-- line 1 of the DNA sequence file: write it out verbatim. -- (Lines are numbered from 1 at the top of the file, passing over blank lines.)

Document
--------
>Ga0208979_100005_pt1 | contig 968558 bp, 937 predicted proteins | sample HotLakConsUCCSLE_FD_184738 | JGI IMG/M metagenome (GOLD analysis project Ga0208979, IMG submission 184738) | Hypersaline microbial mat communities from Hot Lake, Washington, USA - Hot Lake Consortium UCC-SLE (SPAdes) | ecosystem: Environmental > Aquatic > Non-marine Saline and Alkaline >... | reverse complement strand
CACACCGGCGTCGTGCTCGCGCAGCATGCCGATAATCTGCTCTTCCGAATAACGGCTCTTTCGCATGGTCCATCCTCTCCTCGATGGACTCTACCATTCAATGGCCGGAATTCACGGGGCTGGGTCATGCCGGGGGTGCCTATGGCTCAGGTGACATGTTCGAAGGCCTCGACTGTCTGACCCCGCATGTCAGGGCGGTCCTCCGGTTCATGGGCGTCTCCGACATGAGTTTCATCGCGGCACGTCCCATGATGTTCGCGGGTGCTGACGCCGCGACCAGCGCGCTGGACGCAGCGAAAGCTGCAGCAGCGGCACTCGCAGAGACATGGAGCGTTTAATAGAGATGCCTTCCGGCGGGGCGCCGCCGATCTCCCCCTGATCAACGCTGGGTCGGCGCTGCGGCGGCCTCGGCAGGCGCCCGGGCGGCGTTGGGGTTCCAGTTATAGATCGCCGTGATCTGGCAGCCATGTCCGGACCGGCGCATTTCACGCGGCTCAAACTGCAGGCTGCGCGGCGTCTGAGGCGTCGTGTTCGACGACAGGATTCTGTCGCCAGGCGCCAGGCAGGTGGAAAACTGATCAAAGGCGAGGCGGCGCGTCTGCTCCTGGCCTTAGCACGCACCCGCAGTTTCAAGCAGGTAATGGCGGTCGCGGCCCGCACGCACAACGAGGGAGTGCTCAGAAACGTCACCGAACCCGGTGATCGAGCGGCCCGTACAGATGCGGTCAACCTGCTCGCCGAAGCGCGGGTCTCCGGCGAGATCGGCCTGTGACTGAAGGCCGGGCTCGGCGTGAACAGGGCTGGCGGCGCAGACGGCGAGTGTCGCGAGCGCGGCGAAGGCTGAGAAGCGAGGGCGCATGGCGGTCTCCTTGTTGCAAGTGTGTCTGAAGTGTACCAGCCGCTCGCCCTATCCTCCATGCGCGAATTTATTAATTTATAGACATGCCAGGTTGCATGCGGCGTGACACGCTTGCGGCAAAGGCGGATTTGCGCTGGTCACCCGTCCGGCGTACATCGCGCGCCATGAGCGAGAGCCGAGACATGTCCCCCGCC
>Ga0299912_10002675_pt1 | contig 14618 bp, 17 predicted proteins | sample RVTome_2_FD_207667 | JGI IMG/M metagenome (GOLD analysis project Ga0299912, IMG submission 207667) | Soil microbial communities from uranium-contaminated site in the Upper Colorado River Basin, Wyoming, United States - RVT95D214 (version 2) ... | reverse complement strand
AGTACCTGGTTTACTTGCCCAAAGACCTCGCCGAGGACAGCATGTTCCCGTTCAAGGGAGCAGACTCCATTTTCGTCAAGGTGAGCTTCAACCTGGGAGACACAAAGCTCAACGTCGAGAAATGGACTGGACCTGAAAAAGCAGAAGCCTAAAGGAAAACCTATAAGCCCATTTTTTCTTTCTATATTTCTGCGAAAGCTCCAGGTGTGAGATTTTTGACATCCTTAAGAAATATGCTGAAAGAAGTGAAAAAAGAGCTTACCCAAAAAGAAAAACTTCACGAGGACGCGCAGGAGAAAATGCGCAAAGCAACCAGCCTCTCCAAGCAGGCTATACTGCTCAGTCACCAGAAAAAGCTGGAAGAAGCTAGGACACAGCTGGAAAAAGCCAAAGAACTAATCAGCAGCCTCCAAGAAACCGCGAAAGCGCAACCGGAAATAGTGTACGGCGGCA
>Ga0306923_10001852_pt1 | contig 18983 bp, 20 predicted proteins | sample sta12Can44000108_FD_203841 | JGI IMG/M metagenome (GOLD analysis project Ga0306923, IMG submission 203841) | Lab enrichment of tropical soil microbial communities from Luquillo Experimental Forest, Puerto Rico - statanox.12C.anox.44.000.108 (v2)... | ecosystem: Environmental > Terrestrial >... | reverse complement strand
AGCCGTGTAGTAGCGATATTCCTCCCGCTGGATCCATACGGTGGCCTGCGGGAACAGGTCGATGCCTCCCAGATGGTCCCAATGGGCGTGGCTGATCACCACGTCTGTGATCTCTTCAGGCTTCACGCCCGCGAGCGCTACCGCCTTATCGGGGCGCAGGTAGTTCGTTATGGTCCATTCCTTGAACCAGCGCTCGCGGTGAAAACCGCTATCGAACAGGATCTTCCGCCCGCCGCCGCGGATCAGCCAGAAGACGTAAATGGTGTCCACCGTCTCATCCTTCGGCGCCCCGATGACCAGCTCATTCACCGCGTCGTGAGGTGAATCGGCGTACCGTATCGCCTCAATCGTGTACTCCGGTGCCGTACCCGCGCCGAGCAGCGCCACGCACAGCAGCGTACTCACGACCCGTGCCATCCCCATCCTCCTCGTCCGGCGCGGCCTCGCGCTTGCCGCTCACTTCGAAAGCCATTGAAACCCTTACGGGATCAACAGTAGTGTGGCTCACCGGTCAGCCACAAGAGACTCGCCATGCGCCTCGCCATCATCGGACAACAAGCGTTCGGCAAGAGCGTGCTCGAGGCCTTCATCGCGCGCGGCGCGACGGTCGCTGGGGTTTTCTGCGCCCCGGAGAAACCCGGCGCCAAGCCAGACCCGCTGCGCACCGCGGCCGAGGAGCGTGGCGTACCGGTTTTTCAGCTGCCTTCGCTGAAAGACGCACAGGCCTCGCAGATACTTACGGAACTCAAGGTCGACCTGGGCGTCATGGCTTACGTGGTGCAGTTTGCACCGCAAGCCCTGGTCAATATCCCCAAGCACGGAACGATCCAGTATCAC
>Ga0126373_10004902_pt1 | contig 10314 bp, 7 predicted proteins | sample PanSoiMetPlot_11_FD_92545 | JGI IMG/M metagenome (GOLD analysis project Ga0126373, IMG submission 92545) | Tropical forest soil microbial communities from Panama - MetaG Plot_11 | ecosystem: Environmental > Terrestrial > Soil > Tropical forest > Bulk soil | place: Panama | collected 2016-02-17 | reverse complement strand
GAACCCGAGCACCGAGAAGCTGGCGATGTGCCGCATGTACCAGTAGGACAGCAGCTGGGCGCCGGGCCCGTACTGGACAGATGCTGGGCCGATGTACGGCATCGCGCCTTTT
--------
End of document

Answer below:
>Ga0208979_100005_pt1 | contig 968558 bp, 937 predicted proteins | sample HotLakConsUCCSLE_FD_184738 | JGI IMG/M metagenome (GOLD analysis project Ga0208979, IMG submission 184738) | Hypersaline microbial mat communities from Hot Lake, Washington, USA - Hot Lake Consortium UCC-SLE (SPAdes) | ecosystem: Environmental > Aquatic > Non-marine Saline and Alkaline >... | reverse complement strand